A Vero Beach man accused of shooting his brother dead after a night of heavy drinking and brawling in a home at the Indian River Aerodrome is making his third bid in four years to use Florida’s “Stand Your Ground” statute as his defense. He has been charged with first degree murder with a firearm in connection with the Oct. 19, 2014 incident.
Mark Deffendall’s second attempt to use the controversial law, was denied by Judge Cynthia L. Cox after a hearing in June.
Undeterred, Deffendall, 43, has now filed an appeal with Florida’s Fourth District Court of Appeal, seeking to overturn the judge’s decision and gain access to the controversial defense.
Attorney Alan D. Hunt, who is representing Deffendall, and state Attorney Ryan Butler, met briefly with Cox on Nov. 1 to discuss the progress of preparations for Deffendall’s trial. Due to the pending appeal of Cox’s June decision, there was little to discuss and a new hearing was scheduled for Dec. 20.
Deffendall, who was beaten bloody by his brother in their father’s airplane hanger just before the shooting, has been held at the Indian River County Jail without bond since 2014, according to court records.
His case has yet to go to trial.
After his arrest, Deffendall claimed he had acted in self-defense and was protected by the version of Florida’s stand your ground law in effect at that time, but he was not allowed to pursue that defense.
The homicide was revisited in June when Deffendall and his attorney sought immunity under Florida’s stand your ground statute for the second time, after Florida lawmakers revised the statue, shifting the burden of proof to the State, and Judge Cox granted him a new hearing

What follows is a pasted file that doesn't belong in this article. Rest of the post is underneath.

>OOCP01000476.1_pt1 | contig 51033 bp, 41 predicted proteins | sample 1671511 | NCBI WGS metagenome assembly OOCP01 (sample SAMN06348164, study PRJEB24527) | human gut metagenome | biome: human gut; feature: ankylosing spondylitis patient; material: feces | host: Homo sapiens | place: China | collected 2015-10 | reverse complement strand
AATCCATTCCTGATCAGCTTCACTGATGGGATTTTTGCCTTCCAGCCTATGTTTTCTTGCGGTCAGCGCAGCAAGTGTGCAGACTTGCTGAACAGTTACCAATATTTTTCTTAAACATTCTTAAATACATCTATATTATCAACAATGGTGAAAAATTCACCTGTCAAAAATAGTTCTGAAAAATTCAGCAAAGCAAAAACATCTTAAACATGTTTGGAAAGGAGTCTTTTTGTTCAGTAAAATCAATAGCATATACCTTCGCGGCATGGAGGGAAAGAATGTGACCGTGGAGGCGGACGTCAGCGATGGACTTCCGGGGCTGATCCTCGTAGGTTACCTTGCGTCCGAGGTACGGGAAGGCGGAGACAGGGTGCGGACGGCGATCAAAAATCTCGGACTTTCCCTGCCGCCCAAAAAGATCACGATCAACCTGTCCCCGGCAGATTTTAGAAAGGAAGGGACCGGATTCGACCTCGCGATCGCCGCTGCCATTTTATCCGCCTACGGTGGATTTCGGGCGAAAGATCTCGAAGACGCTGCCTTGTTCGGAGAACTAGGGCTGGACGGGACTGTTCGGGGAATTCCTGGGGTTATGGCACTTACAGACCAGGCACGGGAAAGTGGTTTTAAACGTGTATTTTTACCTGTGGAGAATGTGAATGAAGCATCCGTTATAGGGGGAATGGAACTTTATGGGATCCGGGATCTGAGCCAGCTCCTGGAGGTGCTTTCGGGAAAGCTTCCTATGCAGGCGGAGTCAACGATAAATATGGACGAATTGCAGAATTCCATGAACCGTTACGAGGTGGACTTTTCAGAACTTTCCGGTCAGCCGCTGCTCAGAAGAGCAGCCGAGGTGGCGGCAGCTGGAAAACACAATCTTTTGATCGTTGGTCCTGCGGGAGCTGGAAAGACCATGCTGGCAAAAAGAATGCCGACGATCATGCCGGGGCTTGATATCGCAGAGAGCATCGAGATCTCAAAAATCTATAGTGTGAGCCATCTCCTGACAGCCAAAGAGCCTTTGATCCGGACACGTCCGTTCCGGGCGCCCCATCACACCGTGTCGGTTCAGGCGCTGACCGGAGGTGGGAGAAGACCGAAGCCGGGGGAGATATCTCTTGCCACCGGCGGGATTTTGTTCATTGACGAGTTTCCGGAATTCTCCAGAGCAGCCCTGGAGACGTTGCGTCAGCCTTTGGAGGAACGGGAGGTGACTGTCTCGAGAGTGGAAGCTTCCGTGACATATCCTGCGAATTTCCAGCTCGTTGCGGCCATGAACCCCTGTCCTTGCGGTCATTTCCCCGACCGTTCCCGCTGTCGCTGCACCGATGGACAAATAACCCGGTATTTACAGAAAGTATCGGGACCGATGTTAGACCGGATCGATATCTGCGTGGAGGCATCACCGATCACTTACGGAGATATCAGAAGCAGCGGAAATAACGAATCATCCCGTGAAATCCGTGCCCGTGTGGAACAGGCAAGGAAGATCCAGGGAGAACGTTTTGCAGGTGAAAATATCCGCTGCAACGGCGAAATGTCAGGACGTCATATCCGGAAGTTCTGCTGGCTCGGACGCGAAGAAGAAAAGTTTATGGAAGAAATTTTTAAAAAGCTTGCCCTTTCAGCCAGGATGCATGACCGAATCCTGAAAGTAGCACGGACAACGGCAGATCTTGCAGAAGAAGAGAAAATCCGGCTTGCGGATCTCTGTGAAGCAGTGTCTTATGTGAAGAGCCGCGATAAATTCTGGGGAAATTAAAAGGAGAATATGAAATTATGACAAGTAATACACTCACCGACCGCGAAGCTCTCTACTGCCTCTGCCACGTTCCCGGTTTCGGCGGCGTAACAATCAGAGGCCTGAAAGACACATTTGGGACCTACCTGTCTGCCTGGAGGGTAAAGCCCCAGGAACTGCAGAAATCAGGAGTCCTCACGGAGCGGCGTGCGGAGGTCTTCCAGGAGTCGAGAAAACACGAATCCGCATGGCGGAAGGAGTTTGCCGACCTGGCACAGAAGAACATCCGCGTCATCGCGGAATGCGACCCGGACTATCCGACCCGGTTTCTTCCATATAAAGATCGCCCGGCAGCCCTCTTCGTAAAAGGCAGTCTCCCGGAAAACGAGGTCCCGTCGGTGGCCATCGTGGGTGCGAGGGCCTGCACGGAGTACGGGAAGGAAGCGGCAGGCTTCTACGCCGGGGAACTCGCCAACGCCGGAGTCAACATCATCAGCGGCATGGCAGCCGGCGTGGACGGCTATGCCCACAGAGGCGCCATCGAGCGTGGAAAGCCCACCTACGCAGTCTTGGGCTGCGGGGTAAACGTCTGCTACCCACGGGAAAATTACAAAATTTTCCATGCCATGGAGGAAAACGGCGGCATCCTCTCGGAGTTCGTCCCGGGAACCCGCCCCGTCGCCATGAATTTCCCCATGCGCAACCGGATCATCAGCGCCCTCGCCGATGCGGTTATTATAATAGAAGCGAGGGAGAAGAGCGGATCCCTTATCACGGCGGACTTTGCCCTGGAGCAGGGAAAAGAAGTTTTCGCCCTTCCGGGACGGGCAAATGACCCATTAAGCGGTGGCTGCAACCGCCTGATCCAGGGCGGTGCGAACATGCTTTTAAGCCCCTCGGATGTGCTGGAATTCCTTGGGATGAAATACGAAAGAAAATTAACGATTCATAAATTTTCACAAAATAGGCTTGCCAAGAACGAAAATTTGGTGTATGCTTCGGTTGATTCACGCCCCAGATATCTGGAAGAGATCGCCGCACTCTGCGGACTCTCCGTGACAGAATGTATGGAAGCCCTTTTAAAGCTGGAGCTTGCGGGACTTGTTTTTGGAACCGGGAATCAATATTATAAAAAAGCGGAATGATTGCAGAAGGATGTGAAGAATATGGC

Under the revised law, a person is justified in using or threatening to use deadly force if he or she reasonably believes such force is necessary to provide imminent death or great bodily harm. There is no obligation to retreat and a person has the right to stand his or her ground.
Deffendall claims he doesn’t remember much of what happened the night his brother was killed, court records reveal. Yet, expert testimony, blood spatter and ballistics show he fired a gun eight times at his brother, Eric Deffendall, starting at the top of the stairs in his father’s home and continuing to shoot downstairs in the family’s living room.
“Eric was unarmed and hit seven times,” Cox wrote in her June 28 opinion denying Deffendall’s request to use the defense. “He retreated. He was bleeding and seriously wounded, and his brother followed him.”
Cox added: “If the defendant cannot recollect whether his brother used or threatened to use deadly force, there can be no showing such force was necessary to prevent imminent death or great bodily harm.”
Now the appeals court will have to decide if Cox was correct or if Deffendall can defend himself using the revised stand your ground law.